You are here
US consumer spending firm, inflation slows in July
[WASHINGTON] US consumers spent at a solid pace in July while the key PCE index of inflation slowed, the Commerce Department reported Monday.
Consumer spending rose by 0.3 per cent from June, with the gain underpinned mainly by automobile purchases while spending on non-durable goods and services declined.
That followed an 0.4 per cent gain in June, suggesting the consumer side of economic growth was firm at the start of the third quarter.
The spending gain was underpinned by an 0.4 per cent rise in personal income in July, solid for the month but year-on-year up a more modest 2.7 per cent.
Inflation was still weak. The personal consumption expenditures price index was flat for the month and up 0.8 per cent year-on-year, slower than a month before.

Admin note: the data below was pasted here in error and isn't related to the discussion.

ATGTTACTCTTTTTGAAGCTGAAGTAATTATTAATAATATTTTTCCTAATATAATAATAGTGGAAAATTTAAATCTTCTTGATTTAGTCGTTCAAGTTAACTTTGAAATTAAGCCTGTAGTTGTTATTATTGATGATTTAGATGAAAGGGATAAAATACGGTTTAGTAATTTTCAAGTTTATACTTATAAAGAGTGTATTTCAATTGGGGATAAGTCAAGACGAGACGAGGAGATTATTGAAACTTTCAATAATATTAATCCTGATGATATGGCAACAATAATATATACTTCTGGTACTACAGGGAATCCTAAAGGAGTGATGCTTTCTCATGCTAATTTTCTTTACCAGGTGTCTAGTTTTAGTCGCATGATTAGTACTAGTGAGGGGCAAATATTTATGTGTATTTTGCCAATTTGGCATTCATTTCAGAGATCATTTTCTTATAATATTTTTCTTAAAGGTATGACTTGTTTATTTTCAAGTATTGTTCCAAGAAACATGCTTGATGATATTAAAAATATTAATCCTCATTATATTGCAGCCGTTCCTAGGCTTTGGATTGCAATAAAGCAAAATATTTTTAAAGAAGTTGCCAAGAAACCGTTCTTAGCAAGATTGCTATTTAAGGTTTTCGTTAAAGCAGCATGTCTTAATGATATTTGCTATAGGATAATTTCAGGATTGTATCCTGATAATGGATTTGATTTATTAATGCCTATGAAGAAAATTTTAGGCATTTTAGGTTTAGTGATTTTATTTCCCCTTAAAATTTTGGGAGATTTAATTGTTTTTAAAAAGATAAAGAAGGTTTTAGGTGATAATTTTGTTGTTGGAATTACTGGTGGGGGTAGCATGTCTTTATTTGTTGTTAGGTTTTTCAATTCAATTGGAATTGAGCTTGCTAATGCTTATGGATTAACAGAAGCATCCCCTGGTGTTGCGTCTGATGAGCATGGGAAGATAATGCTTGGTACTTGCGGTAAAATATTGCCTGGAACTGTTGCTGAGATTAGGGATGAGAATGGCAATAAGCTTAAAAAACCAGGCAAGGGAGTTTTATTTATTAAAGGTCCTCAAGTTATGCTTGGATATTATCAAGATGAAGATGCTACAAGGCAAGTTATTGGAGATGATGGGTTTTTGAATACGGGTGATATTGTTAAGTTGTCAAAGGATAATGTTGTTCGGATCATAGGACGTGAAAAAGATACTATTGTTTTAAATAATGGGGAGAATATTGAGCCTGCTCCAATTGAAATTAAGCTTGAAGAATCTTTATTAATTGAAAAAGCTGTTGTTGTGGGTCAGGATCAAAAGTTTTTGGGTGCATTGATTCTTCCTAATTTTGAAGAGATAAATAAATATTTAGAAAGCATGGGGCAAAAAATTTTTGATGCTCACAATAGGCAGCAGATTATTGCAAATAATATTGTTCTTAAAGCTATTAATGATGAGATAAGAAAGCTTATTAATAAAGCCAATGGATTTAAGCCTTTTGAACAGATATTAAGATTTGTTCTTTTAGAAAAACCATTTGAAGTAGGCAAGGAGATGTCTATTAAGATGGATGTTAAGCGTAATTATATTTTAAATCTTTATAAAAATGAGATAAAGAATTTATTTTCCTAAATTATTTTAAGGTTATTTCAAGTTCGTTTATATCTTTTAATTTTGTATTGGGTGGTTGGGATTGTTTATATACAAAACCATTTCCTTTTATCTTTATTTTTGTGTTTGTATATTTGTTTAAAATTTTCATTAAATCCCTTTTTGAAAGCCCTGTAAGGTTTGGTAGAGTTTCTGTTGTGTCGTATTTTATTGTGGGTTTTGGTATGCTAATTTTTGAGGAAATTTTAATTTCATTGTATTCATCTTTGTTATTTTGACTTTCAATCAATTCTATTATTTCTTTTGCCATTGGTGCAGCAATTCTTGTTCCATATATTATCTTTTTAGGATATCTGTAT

With volatile food and fuel stripped out, PCE inflation - the Federal Reserve's preferred measure of price pressures - was up 0.1 per cent in the month and 1.6 per cent from a year ago, still well below the Fed's 2.0 per cent target level.
The spending and income data pointed to a firm rebound in US economic growth in the third quarter, said Ian Shepherdson of Pantheon Macroeconomics.
"Real consumption is set to make a substantial positive contribution to Q3 GDP," he said in a client note.
After the slow 1.1 per cent pace of the second quarter, gross domestic product could expand by a 3.0 per cent annual pace in the third, he predicted.